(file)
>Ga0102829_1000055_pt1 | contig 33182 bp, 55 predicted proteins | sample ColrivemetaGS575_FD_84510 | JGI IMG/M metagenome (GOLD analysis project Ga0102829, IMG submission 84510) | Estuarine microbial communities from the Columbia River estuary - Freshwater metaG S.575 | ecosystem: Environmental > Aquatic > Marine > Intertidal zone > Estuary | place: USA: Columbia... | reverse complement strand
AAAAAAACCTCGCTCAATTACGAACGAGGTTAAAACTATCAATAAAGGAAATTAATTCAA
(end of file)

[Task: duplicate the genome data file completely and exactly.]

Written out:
>Ga0102829_1000055_pt1 | contig 33182 bp, 55 predicted proteins | sample ColrivemetaGS575_FD_84510 | JGI IMG/M metagenome (GOLD analysis project Ga0102829, IMG submission 84510) | Estuarine microbial communities from the Columbia River estuary - Freshwater metaG S.575 | ecosystem: Environmental > Aquatic > Marine > Intertidal zone > Estuary | place: USA: Columbia... | reverse complement strand
AAAAAAACCTCGCTCAATTACGAACGAGGTTAAAACTATCAATAAAGGAAATTAATTCAA